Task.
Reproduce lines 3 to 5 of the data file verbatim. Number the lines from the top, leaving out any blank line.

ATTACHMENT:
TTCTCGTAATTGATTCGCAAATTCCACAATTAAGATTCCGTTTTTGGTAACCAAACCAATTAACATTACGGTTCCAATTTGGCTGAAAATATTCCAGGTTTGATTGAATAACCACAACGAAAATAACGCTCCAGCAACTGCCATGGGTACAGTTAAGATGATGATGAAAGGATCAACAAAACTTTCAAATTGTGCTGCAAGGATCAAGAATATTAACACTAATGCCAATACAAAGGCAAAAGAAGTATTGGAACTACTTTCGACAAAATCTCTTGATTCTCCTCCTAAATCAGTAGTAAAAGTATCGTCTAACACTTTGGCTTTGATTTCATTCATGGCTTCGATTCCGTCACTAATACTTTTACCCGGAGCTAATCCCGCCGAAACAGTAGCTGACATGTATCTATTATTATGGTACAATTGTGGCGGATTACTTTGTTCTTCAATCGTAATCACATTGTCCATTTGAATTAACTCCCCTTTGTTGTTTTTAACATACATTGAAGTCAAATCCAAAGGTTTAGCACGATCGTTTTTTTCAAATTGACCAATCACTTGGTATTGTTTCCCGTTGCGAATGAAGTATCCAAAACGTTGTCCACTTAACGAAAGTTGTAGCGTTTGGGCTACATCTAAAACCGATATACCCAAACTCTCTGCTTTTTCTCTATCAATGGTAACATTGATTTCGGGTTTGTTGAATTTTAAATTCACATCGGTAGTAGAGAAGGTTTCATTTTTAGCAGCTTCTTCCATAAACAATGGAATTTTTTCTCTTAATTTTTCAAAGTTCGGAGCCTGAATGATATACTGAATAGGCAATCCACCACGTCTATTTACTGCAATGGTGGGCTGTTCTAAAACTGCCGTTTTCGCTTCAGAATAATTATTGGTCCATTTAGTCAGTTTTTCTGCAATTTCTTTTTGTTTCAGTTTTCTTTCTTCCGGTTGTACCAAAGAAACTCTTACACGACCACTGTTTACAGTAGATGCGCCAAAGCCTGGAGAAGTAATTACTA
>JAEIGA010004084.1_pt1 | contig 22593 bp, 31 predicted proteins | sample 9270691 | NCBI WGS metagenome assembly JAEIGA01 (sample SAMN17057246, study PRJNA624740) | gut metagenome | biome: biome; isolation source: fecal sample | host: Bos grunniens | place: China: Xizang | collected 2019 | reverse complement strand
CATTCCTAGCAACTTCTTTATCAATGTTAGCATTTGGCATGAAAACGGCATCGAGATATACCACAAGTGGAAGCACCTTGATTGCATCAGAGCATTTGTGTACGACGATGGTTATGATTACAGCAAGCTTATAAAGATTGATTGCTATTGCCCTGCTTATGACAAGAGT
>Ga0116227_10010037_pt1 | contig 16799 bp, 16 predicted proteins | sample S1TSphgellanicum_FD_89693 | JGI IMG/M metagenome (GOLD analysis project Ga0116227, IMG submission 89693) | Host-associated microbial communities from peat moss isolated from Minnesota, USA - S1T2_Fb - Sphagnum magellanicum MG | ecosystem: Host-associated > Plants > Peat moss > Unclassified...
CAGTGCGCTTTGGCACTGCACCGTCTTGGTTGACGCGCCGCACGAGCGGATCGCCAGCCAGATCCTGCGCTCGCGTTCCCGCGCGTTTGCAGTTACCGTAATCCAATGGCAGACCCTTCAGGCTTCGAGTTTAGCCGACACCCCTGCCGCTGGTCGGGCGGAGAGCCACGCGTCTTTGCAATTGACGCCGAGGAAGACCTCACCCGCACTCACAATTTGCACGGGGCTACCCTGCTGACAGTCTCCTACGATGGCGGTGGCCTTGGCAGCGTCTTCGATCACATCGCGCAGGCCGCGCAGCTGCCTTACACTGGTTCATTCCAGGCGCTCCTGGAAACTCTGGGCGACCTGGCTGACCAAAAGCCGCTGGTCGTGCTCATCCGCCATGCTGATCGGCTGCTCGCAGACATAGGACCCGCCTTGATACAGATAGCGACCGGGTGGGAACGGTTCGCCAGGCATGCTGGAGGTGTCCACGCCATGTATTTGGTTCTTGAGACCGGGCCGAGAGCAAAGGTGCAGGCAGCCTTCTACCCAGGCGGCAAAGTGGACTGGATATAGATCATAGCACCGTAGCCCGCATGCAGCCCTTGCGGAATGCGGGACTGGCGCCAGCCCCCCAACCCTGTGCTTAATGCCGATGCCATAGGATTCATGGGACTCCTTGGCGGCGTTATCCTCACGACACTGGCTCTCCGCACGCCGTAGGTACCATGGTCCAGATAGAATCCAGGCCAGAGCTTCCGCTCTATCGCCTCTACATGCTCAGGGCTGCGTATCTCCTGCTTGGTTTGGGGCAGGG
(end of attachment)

CATTCCTAGCAACTTCTTTATCAATGTTAGCATTTGGCATGAAAACGGCATCGAGATATACCACAAGTGGAAGCACCTTGATTGCATCAGAGCATTTGTGTACGACGATGGTTATGATTACAGCAAGCTTATAAAGATTGATTGCTATTGCCCTGCTTATGACAAGAGT
>Ga0116227_10010037_pt1 | contig 16799 bp, 16 predicted proteins | sample S1TSphgellanicum_FD_89693 | JGI IMG/M metagenome (GOLD analysis project Ga0116227, IMG submission 89693) | Host-associated microbial communities from peat moss isolated from Minnesota, USA - S1T2_Fb - Sphagnum magellanicum MG | ecosystem: Host-associated > Plants > Peat moss > Unclassified...
CAGTGCGCTTTGGCACTGCACCGTCTTGGTTGACGCGCCGCACGAGCGGATCGCCAGCCAGATCCTGCGCTCGCGTTCCCGCGCGTTTGCAGTTACCGTAATCCAATGGCAGACCCTTCAGGCTTCGAGTTTAGCCGACACCCCTGCCGCTGGTCGGGCGGAGAGCCACGCGTCTTTGCAATTGACGCCGAGGAAGACCTCACCCGCACTCACAATTTGCACGGGGCTACCCTGCTGACAGTCTCCTACGATGGCGGTGGCCTTGGCAGCGTCTTCGATCACATCGCGCAGGCCGCGCAGCTGCCTTACACTGGTTCATTCCAGGCGCTCCTGGAAACTCTGGGCGACCTGGCTGACCAAAAGCCGCTGGTCGTGCTCATCCGCCATGCTGATCGGCTGCTCGCAGACATAGGACCCGCCTTGATACAGATAGCGACCGGGTGGGAACGGTTCGCCAGGCATGCTGGAGGTGTCCACGCCATGTATTTGGTTCTTGAGACCGGGCCGAGAGCAAAGGTGCAGGCAGCCTTCTACCCAGGCGGCAAAGTGGACTGGATATAGATCATAGCACCGTAGCCCGCATGCAGCCCTTGCGGAATGCGGGACTGGCGCCAGCCCCCCAACCCTGTGCTTAATGCCGATGCCATAGGATTCATGGGACTCCTTGGCGGCGTTATCCTCACGACACTGGCTCTCCGCACGCCGTAGGTACCATGGTCCAGATAGAATCCAGGCCAGAGCTTCCGCTCTATCGCCTCTACATGCTCAGGGCTGCGTATCTCCTGCTTGGTTTGGGGCAGGG